Lily Espino couldn’t help but laugh.
Just a few months ago, Espino was helping teach her inaugural women’s ice hockey team at Virginia Tech how to put on gear. The team has fluctuated from 17 to 19 members, many of whom had never played before this season.
And yet, on March 20, Espino and her Hokies hoisted the Atlantic Coast Collegiate Hockey League championship trophy after beating N.C. State 9-7 in Winston-Salem, N.C., to cap the league’s first season.
Women’s ice hockey is not a Tech varsity sport. Espino and fellow junior architecture major Samantha Grey are the team co-founders, and the ACCHL title culminated two-plus years of arduous work that started with getting the Hokies on the ice.
“I hugged Samantha and my coaches, they’ve given us everything,” Espino said of her emotions upon raising the cup. “I just started laughing because I was in shock a bit. It was a moment to soak it all in, it was very gratifying, it just felt earned.”
The Hokies and Wolfpack were the only women’s teams in the ACCHL able to compete this season because of the pandemic. Georgetown, George Washington, Virginia and West Virginia also have teams, but were sidelined because of COVID-19 restrictions.
N.C. State had beaten Virginia Tech twice in the regular season, 11-0 and 13-1. So the Hokies were big underdogs going into the final.
“Everyone in the building was shocked,” Grey said.
Tech led nearly all of the contest. Sarah LaPorte opened the scoring about six minutes in, assisted by Kat Fichera. Then Lily Harp scored unassisted a few minutes later, and soon netted another goal off assists from LaPorte and Holly Turner to give Tech an early 3-0 cushion.
N.C. State fought back to tie the game 41 seconds into the third period, and took its first lead at 6-5 with 14:55 remaining. But Brenna Neuman tied things up again with her second goal of the match just 54 seconds later. Espino then scored to make it 7-6. Holly Turner netted what turned out to be the game winner with 6:58 left, and Fichera added an empty-netter at the end.
Espino went right for the cup when the final horn sounded.
“The excitement that this group of girls has for each other, how much we enjoy the game, it was incredible, there’s just nothing like it,” Espino said.
In that moment, Grey couldn’t help but think of how far her team had come since its double-digit losses to the Wolfpack.
“It was pretty wild,” she said. “They were expecting to walk away with it, and we just didn’t give them that chance.”
The team also plays a game a week in the Roanoke Developmental Hockey League against local adult teams. The players routinely get up around 4 a.m. during the week to drive to a rink in Roanoke for 6 a.m. practices. When they’re not able to get ice time, they do what drills they can in Blacksburg on land.
Espino said, after the first couple of losses to N.C. State, the mentality of practices intensified.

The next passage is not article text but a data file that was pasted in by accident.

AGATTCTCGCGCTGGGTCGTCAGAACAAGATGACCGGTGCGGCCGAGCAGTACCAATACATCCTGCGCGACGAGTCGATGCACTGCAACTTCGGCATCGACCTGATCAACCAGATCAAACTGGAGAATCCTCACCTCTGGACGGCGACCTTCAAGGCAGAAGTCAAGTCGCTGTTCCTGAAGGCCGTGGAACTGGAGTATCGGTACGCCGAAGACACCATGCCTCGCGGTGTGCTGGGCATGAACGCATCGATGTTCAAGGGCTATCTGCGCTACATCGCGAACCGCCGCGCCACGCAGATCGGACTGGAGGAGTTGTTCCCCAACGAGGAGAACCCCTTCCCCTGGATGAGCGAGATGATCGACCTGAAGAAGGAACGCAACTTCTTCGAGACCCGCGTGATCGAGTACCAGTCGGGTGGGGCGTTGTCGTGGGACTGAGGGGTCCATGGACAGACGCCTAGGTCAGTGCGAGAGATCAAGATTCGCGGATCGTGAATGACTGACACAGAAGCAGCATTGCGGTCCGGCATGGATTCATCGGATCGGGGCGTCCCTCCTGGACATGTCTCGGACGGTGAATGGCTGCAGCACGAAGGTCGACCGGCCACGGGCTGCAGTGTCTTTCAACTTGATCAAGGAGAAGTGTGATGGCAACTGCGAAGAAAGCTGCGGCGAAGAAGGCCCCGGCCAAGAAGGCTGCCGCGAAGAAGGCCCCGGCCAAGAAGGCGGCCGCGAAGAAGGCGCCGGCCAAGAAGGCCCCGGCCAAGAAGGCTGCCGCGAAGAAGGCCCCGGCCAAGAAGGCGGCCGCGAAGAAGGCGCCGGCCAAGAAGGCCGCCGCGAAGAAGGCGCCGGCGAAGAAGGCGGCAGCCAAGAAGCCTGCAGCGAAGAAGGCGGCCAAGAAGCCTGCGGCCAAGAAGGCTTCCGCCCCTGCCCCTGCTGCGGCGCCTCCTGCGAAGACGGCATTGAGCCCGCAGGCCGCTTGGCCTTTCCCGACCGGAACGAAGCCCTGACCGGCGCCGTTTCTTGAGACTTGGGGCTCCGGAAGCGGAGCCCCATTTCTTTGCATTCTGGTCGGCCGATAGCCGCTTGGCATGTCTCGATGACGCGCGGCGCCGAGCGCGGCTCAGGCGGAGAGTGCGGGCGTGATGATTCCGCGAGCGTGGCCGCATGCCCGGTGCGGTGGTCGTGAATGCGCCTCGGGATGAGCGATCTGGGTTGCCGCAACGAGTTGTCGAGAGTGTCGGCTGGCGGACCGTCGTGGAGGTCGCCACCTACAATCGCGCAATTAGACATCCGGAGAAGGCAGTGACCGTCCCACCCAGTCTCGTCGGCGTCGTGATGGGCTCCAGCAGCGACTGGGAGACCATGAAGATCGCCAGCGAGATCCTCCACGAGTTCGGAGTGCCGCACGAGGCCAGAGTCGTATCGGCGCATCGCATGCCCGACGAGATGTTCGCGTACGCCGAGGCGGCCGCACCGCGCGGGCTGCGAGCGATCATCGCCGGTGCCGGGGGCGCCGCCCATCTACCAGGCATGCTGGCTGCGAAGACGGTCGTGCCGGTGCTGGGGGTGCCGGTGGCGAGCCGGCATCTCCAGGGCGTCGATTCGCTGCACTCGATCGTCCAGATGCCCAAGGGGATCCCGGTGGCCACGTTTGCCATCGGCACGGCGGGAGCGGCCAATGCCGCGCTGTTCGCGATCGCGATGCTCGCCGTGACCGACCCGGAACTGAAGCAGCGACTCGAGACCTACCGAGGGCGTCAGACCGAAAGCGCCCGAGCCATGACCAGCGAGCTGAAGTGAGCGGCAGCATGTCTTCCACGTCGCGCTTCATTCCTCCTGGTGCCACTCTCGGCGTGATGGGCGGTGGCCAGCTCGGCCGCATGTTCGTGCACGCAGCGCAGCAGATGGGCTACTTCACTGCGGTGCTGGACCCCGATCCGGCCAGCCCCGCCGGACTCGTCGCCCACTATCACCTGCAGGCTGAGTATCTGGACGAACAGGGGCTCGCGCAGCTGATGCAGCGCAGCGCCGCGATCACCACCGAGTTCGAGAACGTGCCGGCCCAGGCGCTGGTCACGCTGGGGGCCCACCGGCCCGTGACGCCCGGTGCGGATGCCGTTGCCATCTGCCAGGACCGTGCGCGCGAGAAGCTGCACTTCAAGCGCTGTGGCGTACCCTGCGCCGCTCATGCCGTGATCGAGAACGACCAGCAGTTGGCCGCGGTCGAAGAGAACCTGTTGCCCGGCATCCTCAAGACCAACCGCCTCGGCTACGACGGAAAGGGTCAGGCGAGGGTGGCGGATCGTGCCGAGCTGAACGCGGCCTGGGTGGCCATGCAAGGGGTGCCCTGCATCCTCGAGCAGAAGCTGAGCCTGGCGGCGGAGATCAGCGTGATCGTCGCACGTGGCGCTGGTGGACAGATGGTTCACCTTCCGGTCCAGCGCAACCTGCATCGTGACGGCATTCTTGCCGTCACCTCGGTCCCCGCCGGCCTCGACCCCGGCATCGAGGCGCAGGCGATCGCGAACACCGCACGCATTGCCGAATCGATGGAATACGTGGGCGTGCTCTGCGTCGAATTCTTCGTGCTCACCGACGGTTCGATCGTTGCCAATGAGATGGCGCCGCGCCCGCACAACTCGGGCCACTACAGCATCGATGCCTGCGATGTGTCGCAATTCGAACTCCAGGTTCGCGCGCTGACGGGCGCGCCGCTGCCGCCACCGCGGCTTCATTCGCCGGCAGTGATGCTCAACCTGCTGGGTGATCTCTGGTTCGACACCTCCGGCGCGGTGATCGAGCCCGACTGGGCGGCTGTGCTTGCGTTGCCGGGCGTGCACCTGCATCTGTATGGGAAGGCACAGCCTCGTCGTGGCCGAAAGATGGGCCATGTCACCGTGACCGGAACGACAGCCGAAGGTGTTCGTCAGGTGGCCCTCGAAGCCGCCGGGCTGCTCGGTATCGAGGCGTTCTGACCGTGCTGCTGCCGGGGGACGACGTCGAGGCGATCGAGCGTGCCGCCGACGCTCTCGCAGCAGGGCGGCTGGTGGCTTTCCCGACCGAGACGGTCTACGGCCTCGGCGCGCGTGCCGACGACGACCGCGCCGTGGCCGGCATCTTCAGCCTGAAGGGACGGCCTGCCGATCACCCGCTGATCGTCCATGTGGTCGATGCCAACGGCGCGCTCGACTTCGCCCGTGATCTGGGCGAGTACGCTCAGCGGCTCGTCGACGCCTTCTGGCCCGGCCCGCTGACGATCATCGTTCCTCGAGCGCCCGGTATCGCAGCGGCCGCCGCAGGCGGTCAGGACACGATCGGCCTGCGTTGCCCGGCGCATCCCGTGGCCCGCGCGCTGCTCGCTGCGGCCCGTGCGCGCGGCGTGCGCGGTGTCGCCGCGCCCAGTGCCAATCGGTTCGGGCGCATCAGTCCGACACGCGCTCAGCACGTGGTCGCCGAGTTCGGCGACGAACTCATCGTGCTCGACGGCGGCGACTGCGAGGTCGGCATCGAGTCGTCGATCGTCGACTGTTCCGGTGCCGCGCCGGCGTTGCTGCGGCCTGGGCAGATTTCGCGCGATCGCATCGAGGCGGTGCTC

“There was a lot more chemistry,” Espino said. “We’d just gotten to know each other more, we did team bonding, it’s been difficult because of COVID, I’m sure for everyone, to get to know other people and we just battled through and got to know each other and were together pretty much every single day.”
Grey and Espino said the team has developed a close bond with a “big happy friendly hockey community” in Roanoke. Bruce Abramski runs the RDHL; he’s also been instrumental in the growth of the team, they said, functioning unofficially as a coach.
“They’re so proud and happy that we’re growing and getting better,” Grey said of the Roanoke hockey community. “It’s really comforting and it does strangely feel like a family.”
The Virginia Tech men’s club team has supported them throughout the process of starting the team, Espino and Grey said. But Espino said disparities between the men’s and women’s games are impossible to ignore, particularly coming up through the youth ranks.
“Growing up in the hockey community, at a certain age you start having to use your own locker room,” Espino said. “When you play on a team and you’re the only girl, that’s really isolating. Growing up with that, I just hope it’s not like that for younger girls.”
Younger girls in the Roanoke Valley in grades one through four have come out to the skate with the team before. Grey and Espino said the best thing they can do to help bridge disparities between men’s and women’s sports is to inspire the next generation, to let young girls know they can do anything the men can do.
“Them looking up at us and learning how to skate and play, and just having fun with little kids and letting the game grow I think [is] a big part of that,” Espino said, “helping bridge those disparities in general.”
Espino and Grey will study abroad during their fourth years, and they are working to pass on the leadership mantle.
“It hurts to have to pass it down early,” Grey said. “We’re lucky we have a great team. There’s an incredible culture. I don’t think they’ll have too much of an issue.”
Tech’s architecture program runs for five years. So Espino and Grey hope to have one last run at hoisting another trophy with the team they’ve built from the ground up.
“I’m counting on coming back for my fifth year and raising that cup again,” Espino said with a laugh. “There’s no doubt in my mind that I’ll be back for that.”